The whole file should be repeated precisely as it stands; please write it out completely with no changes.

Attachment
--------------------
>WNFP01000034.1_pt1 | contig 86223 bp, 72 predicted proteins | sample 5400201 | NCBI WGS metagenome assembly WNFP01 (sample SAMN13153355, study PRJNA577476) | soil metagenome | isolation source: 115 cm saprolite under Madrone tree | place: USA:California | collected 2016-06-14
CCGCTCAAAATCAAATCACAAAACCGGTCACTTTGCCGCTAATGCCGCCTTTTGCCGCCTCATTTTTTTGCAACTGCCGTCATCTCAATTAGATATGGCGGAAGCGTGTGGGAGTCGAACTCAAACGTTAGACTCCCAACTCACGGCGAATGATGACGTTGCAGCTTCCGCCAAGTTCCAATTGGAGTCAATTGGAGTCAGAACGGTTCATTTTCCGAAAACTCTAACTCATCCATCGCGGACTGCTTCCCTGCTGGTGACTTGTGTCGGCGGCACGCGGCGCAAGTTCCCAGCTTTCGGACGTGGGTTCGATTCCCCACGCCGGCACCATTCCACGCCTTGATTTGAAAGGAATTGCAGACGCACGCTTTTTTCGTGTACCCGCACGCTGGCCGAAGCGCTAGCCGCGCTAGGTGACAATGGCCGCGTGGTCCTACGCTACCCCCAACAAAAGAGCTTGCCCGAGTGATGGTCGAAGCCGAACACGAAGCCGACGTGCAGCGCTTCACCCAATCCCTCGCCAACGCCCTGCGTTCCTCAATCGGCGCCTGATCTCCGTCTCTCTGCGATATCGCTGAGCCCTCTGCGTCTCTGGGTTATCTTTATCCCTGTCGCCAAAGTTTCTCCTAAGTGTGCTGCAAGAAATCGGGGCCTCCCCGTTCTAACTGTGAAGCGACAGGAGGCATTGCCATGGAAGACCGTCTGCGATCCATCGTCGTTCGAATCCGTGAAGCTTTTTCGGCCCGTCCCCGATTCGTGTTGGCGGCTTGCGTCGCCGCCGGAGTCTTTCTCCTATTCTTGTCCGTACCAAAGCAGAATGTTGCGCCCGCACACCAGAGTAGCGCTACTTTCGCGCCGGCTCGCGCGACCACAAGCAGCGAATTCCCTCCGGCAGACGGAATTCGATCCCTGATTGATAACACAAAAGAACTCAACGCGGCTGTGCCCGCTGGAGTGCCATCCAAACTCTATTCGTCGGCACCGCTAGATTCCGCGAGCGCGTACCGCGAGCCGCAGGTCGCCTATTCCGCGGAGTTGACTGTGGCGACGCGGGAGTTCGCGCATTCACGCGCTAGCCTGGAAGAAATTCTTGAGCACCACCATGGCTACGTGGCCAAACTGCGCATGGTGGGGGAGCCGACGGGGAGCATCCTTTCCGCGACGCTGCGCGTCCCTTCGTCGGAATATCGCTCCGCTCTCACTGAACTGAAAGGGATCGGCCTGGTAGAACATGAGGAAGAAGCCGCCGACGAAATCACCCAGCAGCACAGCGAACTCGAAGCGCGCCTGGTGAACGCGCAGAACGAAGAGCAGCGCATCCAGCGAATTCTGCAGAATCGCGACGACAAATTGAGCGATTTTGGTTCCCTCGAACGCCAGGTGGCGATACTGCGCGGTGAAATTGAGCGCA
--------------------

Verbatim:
>WNFP01000034.1_pt1 | contig 86223 bp, 72 predicted proteins | sample 5400201 | NCBI WGS metagenome assembly WNFP01 (sample SAMN13153355, study PRJNA577476) | soil metagenome | isolation source: 115 cm saprolite under Madrone tree | place: USA:California | collected 2016-06-14
CCGCTCAAAATCAAATCACAAAACCGGTCACTTTGCCGCTAATGCCGCCTTTTGCCGCCTCATTTTTTTGCAACTGCCGTCATCTCAATTAGATATGGCGGAAGCGTGTGGGAGTCGAACTCAAACGTTAGACTCCCAACTCACGGCGAATGATGACGTTGCAGCTTCCGCCAAGTTCCAATTGGAGTCAATTGGAGTCAGAACGGTTCATTTTCCGAAAACTCTAACTCATCCATCGCGGACTGCTTCCCTGCTGGTGACTTGTGTCGGCGGCACGCGGCGCAAGTTCCCAGCTTTCGGACGTGGGTTCGATTCCCCACGCCGGCACCATTCCACGCCTTGATTTGAAAGGAATTGCAGACGCACGCTTTTTTCGTGTACCCGCACGCTGGCCGAAGCGCTAGCCGCGCTAGGTGACAATGGCCGCGTGGTCCTACGCTACCCCCAACAAAAGAGCTTGCCCGAGTGATGGTCGAAGCCGAACACGAAGCCGACGTGCAGCGCTTCACCCAATCCCTCGCCAACGCCCTGCGTTCCTCAATCGGCGCCTGATCTCCGTCTCTCTGCGATATCGCTGAGCCCTCTGCGTCTCTGGGTTATCTTTATCCCTGTCGCCAAAGTTTCTCCTAAGTGTGCTGCAAGAAATCGGGGCCTCCCCGTTCTAACTGTGAAGCGACAGGAGGCATTGCCATGGAAGACCGTCTGCGATCCATCGTCGTTCGAATCCGTGAAGCTTTTTCGGCCCGTCCCCGATTCGTGTTGGCGGCTTGCGTCGCCGCCGGAGTCTTTCTCCTATTCTTGTCCGTACCAAAGCAGAATGTTGCGCCCGCACACCAGAGTAGCGCTACTTTCGCGCCGGCTCGCGCGACCACAAGCAGCGAATTCCCTCCGGCAGACGGAATTCGATCCCTGATTGATAACACAAAAGAACTCAACGCGGCTGTGCCCGCTGGAGTGCCATCCAAACTCTATTCGTCGGCACCGCTAGATTCCGCGAGCGCGTACCGCGAGCCGCAGGTCGCCTATTCCGCGGAGTTGACTGTGGCGACGCGGGAGTTCGCGCATTCACGCGCTAGCCTGGAAGAAATTCTTGAGCACCACCATGGCTACGTGGCCAAACTGCGCATGGTGGGGGAGCCGACGGGGAGCATCCTTTCCGCGACGCTGCGCGTCCCTTCGTCGGAATATCGCTCCGCTCTCACTGAACTGAAAGGGATCGGCCTGGTAGAACATGAGGAAGAAGCCGCCGACGAAATCACCCAGCAGCACAGCGAACTCGAAGCGCGCCTGGTGAACGCGCAGAACGAAGAGCAGCGCATCCAGCGAATTCTGCAGAATCGCGACGACAAATTGAGCGATTTTGGTTCCCTCGAACGCCAGGTGGCGATACTGCGCGGTGAAATTGAGCGCA